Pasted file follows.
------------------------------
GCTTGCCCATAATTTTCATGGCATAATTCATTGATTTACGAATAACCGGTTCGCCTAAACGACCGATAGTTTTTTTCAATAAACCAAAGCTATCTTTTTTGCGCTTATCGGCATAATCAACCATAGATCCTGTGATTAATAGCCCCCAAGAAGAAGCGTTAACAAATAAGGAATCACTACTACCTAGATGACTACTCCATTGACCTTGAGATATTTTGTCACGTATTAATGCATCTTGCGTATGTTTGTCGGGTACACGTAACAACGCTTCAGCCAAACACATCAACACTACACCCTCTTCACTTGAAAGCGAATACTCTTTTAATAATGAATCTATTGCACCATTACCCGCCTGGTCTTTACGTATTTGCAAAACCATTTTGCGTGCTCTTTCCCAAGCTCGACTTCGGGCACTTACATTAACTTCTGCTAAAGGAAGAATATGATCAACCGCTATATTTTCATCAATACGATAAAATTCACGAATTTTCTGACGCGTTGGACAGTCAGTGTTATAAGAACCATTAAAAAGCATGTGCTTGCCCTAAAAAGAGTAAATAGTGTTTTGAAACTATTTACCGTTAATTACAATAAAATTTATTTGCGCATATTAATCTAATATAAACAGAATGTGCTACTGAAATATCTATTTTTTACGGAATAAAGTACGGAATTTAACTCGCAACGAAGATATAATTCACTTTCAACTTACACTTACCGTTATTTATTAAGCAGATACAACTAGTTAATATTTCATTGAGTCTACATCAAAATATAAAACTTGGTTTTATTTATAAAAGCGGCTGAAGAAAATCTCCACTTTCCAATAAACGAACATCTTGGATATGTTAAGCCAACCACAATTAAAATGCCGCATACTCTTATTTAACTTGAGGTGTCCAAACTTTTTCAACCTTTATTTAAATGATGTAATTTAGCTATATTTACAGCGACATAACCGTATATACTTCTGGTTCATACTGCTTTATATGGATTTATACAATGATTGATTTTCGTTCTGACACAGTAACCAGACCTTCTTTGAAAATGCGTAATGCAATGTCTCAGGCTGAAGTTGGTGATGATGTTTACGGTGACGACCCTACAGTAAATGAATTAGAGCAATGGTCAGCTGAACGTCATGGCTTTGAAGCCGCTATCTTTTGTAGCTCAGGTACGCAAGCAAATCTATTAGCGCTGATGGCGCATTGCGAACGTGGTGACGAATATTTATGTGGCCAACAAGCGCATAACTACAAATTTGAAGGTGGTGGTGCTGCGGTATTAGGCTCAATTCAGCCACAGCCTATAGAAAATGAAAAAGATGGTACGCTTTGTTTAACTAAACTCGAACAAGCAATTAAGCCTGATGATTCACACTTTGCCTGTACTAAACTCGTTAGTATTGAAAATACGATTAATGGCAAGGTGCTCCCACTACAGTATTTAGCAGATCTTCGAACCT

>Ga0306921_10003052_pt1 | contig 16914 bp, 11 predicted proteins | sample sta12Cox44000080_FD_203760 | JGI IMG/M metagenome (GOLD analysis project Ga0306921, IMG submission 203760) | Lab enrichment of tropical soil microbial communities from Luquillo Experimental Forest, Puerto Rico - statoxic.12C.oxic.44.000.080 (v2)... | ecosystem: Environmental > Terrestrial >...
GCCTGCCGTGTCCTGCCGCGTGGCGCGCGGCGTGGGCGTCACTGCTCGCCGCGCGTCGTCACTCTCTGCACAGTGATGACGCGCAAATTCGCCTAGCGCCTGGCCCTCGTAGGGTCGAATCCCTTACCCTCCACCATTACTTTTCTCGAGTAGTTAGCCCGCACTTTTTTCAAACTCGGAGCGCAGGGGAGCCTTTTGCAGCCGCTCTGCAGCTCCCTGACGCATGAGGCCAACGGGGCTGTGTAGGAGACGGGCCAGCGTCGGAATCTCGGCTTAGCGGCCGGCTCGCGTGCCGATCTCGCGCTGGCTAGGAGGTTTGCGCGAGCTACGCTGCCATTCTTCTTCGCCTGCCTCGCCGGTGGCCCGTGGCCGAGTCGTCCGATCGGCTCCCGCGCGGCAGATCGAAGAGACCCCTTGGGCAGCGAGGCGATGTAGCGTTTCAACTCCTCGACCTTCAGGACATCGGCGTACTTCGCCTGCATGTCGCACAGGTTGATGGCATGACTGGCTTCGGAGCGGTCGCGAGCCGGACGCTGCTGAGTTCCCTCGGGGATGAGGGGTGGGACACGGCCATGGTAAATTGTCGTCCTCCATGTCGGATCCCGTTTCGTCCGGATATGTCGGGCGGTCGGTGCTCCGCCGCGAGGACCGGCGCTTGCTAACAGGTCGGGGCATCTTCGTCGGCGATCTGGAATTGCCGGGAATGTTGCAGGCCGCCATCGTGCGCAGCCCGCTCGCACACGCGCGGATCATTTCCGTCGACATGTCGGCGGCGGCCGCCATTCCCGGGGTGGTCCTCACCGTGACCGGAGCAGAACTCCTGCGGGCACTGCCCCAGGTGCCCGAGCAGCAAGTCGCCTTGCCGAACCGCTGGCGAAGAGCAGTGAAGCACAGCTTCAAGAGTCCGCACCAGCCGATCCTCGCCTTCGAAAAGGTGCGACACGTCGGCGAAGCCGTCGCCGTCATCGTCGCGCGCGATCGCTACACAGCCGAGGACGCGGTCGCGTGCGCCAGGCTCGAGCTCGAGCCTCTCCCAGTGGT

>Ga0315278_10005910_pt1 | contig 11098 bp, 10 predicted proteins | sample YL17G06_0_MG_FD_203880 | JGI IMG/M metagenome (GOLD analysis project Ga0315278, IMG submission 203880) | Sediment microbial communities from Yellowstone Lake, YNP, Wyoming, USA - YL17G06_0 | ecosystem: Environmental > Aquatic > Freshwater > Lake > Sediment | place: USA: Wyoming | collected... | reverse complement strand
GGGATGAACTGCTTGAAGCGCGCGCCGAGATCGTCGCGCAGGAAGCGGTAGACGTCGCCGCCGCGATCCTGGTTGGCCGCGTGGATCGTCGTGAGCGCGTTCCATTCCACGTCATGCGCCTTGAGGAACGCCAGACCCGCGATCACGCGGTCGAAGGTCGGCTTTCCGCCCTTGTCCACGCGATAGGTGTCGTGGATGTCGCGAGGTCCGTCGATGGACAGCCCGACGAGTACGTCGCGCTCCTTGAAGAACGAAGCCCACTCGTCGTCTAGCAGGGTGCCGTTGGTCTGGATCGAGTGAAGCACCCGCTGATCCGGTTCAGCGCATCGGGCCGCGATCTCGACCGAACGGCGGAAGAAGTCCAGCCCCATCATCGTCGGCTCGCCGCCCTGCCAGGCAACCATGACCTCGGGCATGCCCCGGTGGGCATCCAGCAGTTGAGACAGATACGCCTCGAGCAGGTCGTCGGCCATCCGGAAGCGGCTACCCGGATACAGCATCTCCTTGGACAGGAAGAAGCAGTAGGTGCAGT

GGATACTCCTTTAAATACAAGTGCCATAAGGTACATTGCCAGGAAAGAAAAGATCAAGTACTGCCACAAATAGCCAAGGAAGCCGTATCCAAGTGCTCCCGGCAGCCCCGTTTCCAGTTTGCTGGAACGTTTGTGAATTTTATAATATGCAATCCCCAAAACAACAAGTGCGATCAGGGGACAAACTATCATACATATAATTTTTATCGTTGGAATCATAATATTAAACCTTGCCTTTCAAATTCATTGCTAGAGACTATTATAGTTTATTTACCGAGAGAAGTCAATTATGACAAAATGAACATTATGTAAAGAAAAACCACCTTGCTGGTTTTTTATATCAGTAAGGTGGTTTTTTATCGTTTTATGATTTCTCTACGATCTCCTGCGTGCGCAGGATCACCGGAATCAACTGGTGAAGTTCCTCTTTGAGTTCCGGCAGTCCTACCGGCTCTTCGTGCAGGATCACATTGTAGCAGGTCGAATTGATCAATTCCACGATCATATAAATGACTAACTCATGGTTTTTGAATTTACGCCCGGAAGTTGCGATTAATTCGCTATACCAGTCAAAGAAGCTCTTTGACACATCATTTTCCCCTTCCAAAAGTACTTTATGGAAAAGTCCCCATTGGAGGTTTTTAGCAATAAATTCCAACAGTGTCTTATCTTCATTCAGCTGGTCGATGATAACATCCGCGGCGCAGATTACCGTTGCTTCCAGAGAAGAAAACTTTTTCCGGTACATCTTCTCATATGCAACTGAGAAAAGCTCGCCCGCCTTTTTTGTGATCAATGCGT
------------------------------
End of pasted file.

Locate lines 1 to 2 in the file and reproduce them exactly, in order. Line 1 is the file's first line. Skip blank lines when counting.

GCTTGCCCATAATTTTCATGGCATAATTCATTGATTTACGAATAACCGGTTCGCCTAAACGACCGATAGTTTTTTTCAATAAACCAAAGCTATCTTTTTTGCGCTTATCGGCATAATCAACCATAGATCCTGTGATTAATAGCCCCCAAGAAGAAGCGTTAACAAATAAGGAATCACTACTACCTAGATGACTACTCCATTGACCTTGAGATATTTTGTCACGTATTAATGCATCTTGCGTATGTTTGTCGGGTACACGTAACAACGCTTCAGCCAAACACATCAACACTACACCCTCTTCACTTGAAAGCGAATACTCTTTTAATAATGAATCTATTGCACCATTACCCGCCTGGTCTTTACGTATTTGCAAAACCATTTTGCGTGCTCTTTCCCAAGCTCGACTTCGGGCACTTACATTAACTTCTGCTAAAGGAAGAATATGATCAACCGCTATATTTTCATCAATACGATAAAATTCACGAATTTTCTGACGCGTTGGACAGTCAGTGTTATAAGAACCATTAAAAAGCATGTGCTTGCCCTAAAAAGAGTAAATAGTGTTTTGAAACTATTTACCGTTAATTACAATAAAATTTATTTGCGCATATTAATCTAATATAAACAGAATGTGCTACTGAAATATCTATTTTTTACGGAATAAAGTACGGAATTTAACTCGCAACGAAGATATAATTCACTTTCAACTTACACTTACCGTTATTTATTAAGCAGATACAACTAGTTAATATTTCATTGAGTCTACATCAAAATATAAAACTTGGTTTTATTTATAAAAGCGGCTGAAGAAAATCTCCACTTTCCAATAAACGAACATCTTGGATATGTTAAGCCAACCACAATTAAAATGCCGCATACTCTTATTTAACTTGAGGTGTCCAAACTTTTTCAACCTTTATTTAAATGATGTAATTTAGCTATATTTACAGCGACATAACCGTATATACTTCTGGTTCATACTGCTTTATATGGATTTATACAATGATTGATTTTCGTTCTGACACAGTAACCAGACCTTCTTTGAAAATGCGTAATGCAATGTCTCAGGCTGAAGTTGGTGATGATGTTTACGGTGACGACCCTACAGTAAATGAATTAGAGCAATGGTCAGCTGAACGTCATGGCTTTGAAGCCGCTATCTTTTGTAGCTCAGGTACGCAAGCAAATCTATTAGCGCTGATGGCGCATTGCGAACGTGGTGACGAATATTTATGTGGCCAACAAGCGCATAACTACAAATTTGAAGGTGGTGGTGCTGCGGTATTAGGCTCAATTCAGCCACAGCCTATAGAAAATGAAAAAGATGGTACGCTTTGTTTAACTAAACTCGAACAAGCAATTAAGCCTGATGATTCACACTTTGCCTGTACTAAACTCGTTAGTATTGAAAATACGATTAATGGCAAGGTGCTCCCACTACAGTATTTAGCAGATCTTCGAACCT

>Ga0306921_10003052_pt1 | contig 16914 bp, 11 predicted proteins | sample sta12Cox44000080_FD_203760 | JGI IMG/M metagenome (GOLD analysis project Ga0306921, IMG submission 203760) | Lab enrichment of tropical soil microbial communities from Luquillo Experimental Forest, Puerto Rico - statoxic.12C.oxic.44.000.080 (v2)... | ecosystem: Environmental > Terrestrial >...